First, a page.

Uganda's forest grabbers are back - but the people are ready

17 August 2011

Four years ago a peaceful street demonstration in Uganda against a government plan to allow the clearance of an area of important rainforest went badly wrong.

The protest march, whihc left at least three people dead, took place at the peak of an NGO-led campaign to stop a company owned by Mehta Group from converting 7,100 hectares of Mabira national forest reserve into sugarcane plantation.

It also emerged that the government had plans to slice off bits of other forest reserves and hand them over to agribusiness. The campaign reflected an astonishing groundswell of public reaction against these plans — MPs, non-governmental organisations, trade unions and church groups were all highly vocal — and succeeded in shelving the plans.

But now, prompted by a sugar shortage, the same plan for Mabira is back. On 15 August, President Yoweri Museveni's spokesman confirmed that the deal is again on the table.

Tempers are already frayed in Uganda — high prices for food and commodities have triggered a spate of protests this year. Large numbers of MPs are already voicing resistance to the Mabira give-away and non-governmental groups — reluctant to rely on the legislators alone — are organising.

Amongst those detailing the illegality and destructiveness of the plans and promoting better solutions, is the Forest Governance Learning Group (FGLG).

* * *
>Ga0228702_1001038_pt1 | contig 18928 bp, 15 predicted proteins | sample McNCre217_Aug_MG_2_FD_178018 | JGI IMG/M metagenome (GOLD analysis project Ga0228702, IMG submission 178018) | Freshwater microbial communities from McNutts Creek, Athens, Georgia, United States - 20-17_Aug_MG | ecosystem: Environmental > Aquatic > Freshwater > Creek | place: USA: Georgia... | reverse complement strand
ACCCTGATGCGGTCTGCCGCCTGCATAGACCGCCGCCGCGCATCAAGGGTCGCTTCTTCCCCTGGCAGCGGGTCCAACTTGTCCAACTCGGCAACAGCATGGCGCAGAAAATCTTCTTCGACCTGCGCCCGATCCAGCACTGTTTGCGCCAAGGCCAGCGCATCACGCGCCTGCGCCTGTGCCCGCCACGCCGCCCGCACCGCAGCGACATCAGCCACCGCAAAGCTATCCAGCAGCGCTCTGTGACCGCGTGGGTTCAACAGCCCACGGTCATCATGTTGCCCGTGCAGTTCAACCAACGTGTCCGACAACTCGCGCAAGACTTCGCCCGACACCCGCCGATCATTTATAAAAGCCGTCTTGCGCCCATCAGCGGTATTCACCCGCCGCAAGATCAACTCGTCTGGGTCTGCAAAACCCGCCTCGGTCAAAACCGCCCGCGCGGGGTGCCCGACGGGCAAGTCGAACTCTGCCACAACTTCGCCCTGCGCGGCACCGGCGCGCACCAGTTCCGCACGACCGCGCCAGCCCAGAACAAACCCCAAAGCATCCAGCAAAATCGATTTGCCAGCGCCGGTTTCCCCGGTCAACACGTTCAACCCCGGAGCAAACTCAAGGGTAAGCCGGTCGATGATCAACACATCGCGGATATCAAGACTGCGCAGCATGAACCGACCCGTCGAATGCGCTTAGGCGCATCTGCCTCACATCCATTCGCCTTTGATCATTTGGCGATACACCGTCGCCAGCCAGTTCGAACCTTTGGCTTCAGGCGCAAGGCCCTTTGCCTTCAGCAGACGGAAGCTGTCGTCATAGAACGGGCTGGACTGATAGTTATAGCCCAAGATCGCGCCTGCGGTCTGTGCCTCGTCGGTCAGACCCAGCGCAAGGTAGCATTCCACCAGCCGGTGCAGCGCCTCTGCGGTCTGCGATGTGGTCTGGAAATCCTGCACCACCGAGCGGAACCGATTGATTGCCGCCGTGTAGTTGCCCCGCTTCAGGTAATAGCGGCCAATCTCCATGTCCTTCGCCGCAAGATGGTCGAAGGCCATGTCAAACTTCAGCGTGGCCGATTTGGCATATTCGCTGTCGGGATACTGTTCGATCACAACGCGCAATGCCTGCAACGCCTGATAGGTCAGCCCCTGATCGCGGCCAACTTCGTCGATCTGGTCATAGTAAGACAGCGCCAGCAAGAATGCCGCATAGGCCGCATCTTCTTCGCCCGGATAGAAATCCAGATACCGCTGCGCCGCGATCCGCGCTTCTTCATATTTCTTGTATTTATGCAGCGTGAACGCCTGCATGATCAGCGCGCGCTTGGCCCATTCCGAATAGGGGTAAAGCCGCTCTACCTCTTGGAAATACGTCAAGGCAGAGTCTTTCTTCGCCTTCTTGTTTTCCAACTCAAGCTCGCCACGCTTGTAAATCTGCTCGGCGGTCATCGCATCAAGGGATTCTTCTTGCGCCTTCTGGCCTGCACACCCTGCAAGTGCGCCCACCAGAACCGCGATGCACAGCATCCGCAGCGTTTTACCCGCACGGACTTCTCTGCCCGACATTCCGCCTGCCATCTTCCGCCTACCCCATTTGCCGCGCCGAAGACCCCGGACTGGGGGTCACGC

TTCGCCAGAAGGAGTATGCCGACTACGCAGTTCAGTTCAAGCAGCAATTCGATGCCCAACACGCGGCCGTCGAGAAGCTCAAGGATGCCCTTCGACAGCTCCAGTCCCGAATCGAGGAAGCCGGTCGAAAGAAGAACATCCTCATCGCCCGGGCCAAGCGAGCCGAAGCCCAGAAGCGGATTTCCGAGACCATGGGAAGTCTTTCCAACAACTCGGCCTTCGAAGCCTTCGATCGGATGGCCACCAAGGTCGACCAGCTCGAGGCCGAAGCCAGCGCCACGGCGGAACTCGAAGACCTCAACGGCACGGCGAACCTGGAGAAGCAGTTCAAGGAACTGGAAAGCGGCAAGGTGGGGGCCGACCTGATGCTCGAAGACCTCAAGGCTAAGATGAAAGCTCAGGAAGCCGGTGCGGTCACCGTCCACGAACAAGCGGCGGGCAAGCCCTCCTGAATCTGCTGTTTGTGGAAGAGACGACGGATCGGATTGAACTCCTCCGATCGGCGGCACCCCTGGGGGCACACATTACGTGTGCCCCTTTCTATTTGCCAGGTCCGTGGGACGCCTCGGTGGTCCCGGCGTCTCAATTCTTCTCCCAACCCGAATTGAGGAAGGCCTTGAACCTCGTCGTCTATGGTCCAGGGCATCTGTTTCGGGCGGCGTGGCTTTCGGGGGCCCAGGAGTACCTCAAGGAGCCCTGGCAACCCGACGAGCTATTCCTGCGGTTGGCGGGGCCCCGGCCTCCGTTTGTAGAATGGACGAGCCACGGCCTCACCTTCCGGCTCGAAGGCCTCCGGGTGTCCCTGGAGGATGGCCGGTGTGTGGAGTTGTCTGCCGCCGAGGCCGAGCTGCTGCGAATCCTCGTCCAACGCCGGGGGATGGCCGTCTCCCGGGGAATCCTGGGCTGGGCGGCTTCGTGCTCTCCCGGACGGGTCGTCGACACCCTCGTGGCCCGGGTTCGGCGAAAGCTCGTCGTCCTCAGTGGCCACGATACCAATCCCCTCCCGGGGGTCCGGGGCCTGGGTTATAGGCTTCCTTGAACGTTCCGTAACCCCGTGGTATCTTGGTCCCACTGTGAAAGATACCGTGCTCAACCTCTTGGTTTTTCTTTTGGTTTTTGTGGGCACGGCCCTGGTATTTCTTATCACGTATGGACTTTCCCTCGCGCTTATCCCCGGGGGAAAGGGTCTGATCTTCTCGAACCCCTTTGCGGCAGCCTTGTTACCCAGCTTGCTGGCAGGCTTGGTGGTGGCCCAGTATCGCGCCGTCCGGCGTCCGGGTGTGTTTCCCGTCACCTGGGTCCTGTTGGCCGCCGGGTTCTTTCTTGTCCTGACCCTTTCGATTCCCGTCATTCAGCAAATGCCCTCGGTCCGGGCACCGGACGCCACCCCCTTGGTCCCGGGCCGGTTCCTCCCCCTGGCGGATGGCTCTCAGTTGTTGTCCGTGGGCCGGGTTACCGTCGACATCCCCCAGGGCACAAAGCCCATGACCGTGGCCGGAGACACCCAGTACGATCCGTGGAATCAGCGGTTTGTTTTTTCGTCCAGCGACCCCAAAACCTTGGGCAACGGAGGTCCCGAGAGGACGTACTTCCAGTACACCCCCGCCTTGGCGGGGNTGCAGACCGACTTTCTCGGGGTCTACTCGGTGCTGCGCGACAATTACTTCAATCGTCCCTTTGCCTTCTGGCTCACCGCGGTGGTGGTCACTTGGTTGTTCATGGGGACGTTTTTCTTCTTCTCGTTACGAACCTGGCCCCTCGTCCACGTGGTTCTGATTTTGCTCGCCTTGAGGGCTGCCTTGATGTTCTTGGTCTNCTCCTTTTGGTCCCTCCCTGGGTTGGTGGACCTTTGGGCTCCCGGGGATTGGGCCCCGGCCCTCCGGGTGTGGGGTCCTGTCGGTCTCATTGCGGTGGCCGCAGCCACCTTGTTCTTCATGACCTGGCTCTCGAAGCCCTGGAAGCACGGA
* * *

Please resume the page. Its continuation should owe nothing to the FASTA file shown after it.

In 2007 this group of foresters, researchers, lawyers, journalists and opinion formers in academia and the private sector were in the thick of the action — the court cases, boycott of Mehta sugar, newspaper and broadcast debates, petitions and SMS-messaging campaigns.

This year they made this film, 'Forests fight back', which gets to the heart of the issue.

 

The plantation sugar industry has a poor social and environmental record in Uganda. Yet well-designed, properly negotiated and transparently run schemes, through which smallholders supply bigger processors, can potentially work well for both companies and local livelihoods.

Suitable land for sugar is potentially available in many sites outside forest reserves, and indeed has been offered by several landholding authorities. But agribusiness much prefers to be given forest reserve land —to avoid the time and expense of negotiations with other landholders and occupiers.

As one member of FGLG, Christine Nantongo, put it: "Ugandans have been uniquely angered by so many different things this year. The issue of Mabira is a rare case that has united everybody in Uganda, irrespective of religion and party. So government is dealing with a time bomb here."

Small-scale sugarcane growers and community forestry organisations are amongst those already planning to resist the Mabira give-away. More than 1200 people have already joined 'Ugandans Against Mabira Forest Give-Away', a Facebook group set up only 2 days ago.

I sincerely hope the time bomb is defused. Opaque over-centralised decision-making and crass plans for sugar can yet be turned into a sweet victory for fairer, greener governance.

 

James Mayers is the head of IIED's Natural Resources Group

More information see our pages on the Forest Governance Learning Group and other films in the FGLG series 'Justice in the Forests'

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